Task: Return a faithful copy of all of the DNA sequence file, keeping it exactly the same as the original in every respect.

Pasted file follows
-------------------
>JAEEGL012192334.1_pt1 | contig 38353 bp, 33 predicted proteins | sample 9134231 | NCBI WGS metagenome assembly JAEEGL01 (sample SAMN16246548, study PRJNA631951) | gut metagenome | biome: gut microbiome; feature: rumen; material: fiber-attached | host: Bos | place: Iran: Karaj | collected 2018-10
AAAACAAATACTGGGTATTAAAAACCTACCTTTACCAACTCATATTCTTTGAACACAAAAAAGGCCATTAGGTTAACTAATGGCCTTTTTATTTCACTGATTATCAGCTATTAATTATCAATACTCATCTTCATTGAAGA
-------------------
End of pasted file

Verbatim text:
>JAEEGL012192334.1_pt1 | contig 38353 bp, 33 predicted proteins | sample 9134231 | NCBI WGS metagenome assembly JAEEGL01 (sample SAMN16246548, study PRJNA631951) | gut metagenome | biome: gut microbiome; feature: rumen; material: fiber-attached | host: Bos | place: Iran: Karaj | collected 2018-10
AAAACAAATACTGGGTATTAAAAACCTACCTTTACCAACTCATATTCTTTGAACACAAAAAAGGCCATTAGGTTAACTAATGGCCTTTTTATTTCACTGATTATCAGCTATTAATTATCAATACTCATCTTCATTGAAGA